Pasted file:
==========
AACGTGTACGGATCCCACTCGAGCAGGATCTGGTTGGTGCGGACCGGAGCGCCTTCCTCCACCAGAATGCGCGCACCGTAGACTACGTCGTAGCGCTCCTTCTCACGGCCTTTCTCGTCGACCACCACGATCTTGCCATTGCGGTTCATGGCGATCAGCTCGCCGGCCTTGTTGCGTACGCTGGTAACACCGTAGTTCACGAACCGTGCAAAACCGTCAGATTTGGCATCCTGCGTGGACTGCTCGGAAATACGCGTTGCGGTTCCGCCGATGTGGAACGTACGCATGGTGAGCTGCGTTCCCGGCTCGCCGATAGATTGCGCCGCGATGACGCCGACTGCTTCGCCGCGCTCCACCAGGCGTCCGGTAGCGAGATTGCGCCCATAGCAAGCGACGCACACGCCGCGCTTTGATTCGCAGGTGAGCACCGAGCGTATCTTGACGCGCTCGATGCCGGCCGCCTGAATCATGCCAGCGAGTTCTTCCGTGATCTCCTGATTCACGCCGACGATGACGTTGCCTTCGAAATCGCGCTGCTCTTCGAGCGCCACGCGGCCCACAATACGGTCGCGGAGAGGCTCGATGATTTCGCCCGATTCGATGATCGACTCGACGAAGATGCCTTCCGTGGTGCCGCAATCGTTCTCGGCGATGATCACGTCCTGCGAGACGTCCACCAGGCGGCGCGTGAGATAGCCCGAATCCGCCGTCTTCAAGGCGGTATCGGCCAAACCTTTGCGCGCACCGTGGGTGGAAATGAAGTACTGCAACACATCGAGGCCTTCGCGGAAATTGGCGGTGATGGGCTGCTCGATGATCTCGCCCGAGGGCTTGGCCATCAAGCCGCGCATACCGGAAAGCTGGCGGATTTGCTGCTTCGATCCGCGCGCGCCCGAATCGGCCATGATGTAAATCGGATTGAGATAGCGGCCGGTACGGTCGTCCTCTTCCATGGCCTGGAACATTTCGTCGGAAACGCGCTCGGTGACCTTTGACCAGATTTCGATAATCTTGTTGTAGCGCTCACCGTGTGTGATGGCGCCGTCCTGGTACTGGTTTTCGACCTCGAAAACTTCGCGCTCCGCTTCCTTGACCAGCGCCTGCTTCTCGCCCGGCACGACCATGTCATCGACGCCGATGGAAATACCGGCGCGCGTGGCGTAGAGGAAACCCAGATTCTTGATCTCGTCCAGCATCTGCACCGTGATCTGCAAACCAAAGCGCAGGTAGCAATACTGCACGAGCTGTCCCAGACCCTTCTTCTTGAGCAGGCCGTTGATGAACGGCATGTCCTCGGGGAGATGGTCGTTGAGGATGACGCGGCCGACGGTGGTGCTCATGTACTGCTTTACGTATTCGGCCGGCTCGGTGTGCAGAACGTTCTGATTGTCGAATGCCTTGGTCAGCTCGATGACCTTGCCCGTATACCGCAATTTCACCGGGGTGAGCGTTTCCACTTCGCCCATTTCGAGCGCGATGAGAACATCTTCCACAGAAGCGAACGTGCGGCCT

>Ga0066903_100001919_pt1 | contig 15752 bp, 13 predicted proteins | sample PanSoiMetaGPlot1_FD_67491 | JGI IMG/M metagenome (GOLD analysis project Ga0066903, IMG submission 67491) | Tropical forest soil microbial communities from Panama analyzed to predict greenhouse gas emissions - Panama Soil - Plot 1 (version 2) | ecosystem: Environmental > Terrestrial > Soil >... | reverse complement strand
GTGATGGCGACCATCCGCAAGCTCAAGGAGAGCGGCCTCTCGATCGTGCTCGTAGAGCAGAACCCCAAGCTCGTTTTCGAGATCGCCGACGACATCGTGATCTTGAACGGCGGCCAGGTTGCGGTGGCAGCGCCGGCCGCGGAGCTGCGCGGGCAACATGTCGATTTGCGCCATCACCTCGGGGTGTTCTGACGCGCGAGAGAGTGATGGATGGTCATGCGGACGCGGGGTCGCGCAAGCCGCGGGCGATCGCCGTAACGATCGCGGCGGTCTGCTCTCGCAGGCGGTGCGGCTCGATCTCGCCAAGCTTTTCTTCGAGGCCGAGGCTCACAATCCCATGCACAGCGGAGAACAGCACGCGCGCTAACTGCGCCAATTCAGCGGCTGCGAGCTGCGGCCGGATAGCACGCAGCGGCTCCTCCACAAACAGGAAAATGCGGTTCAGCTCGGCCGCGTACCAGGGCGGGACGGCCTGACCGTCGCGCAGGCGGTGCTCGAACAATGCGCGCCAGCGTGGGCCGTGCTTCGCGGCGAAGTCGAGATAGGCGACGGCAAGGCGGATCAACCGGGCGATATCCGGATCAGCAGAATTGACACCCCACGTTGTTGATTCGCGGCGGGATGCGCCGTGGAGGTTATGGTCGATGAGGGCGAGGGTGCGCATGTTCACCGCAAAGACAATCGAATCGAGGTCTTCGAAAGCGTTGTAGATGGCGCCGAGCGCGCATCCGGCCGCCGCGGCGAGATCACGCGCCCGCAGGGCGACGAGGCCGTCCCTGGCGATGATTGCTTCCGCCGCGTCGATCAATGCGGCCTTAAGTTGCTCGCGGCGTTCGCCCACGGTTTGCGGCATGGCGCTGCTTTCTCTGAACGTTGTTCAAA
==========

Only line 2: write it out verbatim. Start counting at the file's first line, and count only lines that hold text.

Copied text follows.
>Ga0066903_100001919_pt1 | contig 15752 bp, 13 predicted proteins | sample PanSoiMetaGPlot1_FD_67491 | JGI IMG/M metagenome (GOLD analysis project Ga0066903, IMG submission 67491) | Tropical forest soil microbial communities from Panama analyzed to predict greenhouse gas emissions - Panama Soil - Plot 1 (version 2) | ecosystem: Environmental > Terrestrial > Soil >... | reverse complement strand